Tulane University launches new landscape architecture and engineering dual degree to address climate challenges

Tulane University has launched a first-of-its-kind dual graduate degree — the Master of Landscape Architecture and Master of Science in River-Coastal Science and Engineering, which will begin recruiting its first graduate students this summer.

The new program, a partnership between Tulane’s School of Architecture and School of Science and Engineering, is designed to meet the growing need for professionals in landscape architecture, design, building, engineering and planning as climate change and extreme weather continue to impact communities globally.

The new dual degree creates a pathway for students interested in pursuing a career in landscape architecture, informed by a strong background in science and in engineering, with high design abilities focused on environmental and social issues.

“This unique program is sure to attract students from across the globe due to its singular and clear interdisciplinary education, not offered in most other programs,” said Iñaki Alday, dean of Tulane University School of Architecture. “Everyone in the field who we talk to says, ‘Yes, that’s exactly what we need.’ We need landscape architects with engineering knowledge who are going to be effective technically, aesthetically and ecologically. We need engineers who can design places for people and ecologies.”

The Landscape Architecture and Engineering program will begin recruiting its first cohort of graduate students in Summer 2024 with an application deadline of Jan. 15, 2025. Formalization of the degree is expected in 2024 through the Landscape Architectural Accreditation Board (LAAB).

“Marrying landscape architecture with specialized engineering and science knowledge will enable graduates to deeply contribute to our region and other coastal communities around the world,” said Kimberly Foster, dean of Tulane’s School of Science and Engineering. “The opportunities should be limitless.”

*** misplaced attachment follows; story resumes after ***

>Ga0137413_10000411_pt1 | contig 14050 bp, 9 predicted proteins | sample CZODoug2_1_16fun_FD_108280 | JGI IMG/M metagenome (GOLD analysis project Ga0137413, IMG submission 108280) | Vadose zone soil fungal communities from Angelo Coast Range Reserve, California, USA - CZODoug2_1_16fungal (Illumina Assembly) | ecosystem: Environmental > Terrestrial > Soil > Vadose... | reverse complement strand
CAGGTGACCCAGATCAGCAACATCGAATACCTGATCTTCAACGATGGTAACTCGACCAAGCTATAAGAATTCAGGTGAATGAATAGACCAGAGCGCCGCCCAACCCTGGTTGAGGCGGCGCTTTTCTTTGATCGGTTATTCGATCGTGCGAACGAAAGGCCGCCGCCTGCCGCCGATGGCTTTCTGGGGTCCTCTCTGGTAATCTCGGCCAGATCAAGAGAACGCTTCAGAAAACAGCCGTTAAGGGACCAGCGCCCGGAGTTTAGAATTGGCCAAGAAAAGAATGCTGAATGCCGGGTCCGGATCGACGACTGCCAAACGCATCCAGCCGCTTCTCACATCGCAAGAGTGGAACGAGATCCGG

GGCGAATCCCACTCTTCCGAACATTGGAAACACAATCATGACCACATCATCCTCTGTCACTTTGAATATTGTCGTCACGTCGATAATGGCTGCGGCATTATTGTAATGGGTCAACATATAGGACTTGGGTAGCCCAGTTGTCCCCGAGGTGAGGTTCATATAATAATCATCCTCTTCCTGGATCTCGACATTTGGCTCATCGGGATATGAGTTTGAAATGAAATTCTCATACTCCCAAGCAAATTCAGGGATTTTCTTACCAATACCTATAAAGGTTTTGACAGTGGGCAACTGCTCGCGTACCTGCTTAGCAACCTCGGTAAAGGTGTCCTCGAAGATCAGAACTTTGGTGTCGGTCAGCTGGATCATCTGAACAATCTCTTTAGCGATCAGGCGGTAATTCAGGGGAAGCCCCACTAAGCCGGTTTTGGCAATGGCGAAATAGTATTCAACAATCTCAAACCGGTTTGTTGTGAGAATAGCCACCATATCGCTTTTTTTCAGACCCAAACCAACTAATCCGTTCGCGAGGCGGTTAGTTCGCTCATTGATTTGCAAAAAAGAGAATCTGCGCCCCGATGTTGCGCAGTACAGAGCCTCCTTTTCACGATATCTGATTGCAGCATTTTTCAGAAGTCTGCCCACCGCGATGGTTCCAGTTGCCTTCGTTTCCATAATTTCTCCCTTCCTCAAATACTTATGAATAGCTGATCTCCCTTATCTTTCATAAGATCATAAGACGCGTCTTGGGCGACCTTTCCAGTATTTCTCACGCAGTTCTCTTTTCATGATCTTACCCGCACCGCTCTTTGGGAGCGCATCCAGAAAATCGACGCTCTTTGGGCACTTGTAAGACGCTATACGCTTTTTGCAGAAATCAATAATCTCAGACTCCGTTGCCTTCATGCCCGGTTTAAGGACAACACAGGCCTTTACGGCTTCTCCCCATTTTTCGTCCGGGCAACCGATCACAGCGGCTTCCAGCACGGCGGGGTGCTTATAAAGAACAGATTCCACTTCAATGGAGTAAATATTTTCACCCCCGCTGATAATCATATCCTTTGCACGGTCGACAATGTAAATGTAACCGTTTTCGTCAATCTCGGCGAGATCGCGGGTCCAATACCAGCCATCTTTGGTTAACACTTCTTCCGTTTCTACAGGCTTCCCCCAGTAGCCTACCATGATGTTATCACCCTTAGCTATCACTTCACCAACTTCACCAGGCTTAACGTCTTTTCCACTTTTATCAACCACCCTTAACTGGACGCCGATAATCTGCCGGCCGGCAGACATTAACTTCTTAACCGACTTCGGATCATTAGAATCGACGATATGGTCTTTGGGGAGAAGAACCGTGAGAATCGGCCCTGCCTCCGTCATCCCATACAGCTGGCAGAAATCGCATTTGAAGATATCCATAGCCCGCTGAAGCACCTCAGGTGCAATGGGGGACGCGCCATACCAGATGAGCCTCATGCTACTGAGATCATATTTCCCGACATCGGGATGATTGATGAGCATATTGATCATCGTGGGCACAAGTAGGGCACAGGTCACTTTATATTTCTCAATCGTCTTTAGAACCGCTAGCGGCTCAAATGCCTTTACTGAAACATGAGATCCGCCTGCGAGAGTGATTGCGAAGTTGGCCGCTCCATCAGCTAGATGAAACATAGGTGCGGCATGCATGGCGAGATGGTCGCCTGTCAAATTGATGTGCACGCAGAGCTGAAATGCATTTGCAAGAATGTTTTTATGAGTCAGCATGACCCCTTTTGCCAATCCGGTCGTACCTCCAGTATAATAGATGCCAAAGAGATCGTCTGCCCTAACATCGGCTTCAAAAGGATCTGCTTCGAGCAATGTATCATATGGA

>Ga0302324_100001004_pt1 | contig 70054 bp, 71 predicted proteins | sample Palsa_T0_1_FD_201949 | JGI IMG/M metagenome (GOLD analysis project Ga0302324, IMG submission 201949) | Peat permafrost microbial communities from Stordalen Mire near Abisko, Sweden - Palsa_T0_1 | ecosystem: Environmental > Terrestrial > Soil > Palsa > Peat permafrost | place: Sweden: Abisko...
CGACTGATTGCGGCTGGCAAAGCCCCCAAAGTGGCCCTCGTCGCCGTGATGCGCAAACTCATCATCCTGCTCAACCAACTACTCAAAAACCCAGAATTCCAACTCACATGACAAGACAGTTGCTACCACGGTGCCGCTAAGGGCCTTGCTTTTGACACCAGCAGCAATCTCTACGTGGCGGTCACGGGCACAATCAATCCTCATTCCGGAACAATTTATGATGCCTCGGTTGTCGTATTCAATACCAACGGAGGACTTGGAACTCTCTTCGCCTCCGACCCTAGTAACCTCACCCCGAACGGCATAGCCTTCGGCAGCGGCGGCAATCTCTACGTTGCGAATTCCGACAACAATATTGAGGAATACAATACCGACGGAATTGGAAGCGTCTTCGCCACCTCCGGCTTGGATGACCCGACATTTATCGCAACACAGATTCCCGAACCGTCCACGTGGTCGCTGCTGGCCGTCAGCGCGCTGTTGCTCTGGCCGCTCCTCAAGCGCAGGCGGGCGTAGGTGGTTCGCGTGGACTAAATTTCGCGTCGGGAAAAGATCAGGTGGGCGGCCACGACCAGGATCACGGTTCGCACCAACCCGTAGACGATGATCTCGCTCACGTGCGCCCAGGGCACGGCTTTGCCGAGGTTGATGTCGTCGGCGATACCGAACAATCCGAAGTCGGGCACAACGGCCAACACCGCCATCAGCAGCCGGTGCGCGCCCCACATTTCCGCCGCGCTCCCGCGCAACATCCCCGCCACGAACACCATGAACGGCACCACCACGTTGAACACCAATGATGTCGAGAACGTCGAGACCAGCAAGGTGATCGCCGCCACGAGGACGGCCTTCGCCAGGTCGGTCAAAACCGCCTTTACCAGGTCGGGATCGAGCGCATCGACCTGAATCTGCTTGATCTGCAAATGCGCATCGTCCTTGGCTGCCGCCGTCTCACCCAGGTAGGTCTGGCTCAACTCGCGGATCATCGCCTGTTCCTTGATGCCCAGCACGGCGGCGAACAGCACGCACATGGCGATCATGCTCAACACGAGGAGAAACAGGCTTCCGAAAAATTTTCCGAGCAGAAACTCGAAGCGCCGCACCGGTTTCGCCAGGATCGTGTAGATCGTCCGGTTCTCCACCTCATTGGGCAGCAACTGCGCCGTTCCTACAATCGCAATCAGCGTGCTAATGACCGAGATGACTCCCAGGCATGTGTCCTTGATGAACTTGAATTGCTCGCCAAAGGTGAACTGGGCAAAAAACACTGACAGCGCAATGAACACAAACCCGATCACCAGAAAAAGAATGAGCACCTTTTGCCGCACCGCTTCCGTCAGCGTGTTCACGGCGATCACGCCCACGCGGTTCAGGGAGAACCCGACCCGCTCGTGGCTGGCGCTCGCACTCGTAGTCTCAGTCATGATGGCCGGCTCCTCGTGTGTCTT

The program will be co-directed by Margarita Jover, a professional architect and landscape architect and professor of architecture at the Tulane School of Architecture, and Ehab Meselhe, professor of river-coastal science and engineering at Tulane School of Science and Engineering.

“Urban designers, landscape architects, engineers and different professions working within the built environment must focus on ‘desired futures’ and ways to get there,” Jover said. “Melding design and the sciences in this interdisciplinary education will prepare future professionals to design ‘climate-adaptation plans’ to support cities and towns nationwide.”

The dual degree is designed to be completed in three and a half years, with the program beginning in the summer term. It also includes collaboration with the Ecology and Evolutionary Biology and Earth and Environmental Sciences departments in the School of Science and Engineering.

“The dual degree is a major step forward in our efforts to adequately prepare our students to tackle complex and interdisciplinary environmental challenges,” Meselhe said.

The formation of this innovative dual degree is made possible by Tulane’s size and its administrative structure, which is designed to encourage collaboration across disciplines.

“It’s very exciting to collaborate with another school and demonstrate what we always talk about at Tulane – working from one school to the other and being highly collaborative – and in doing so, creating a new field at the intersection,” Alday said. “There is where innovation will happen.”

For more information about the Landscape Architecture and Engineering program, visit architecture.tulane.edu/academics/landscape-and-engineering.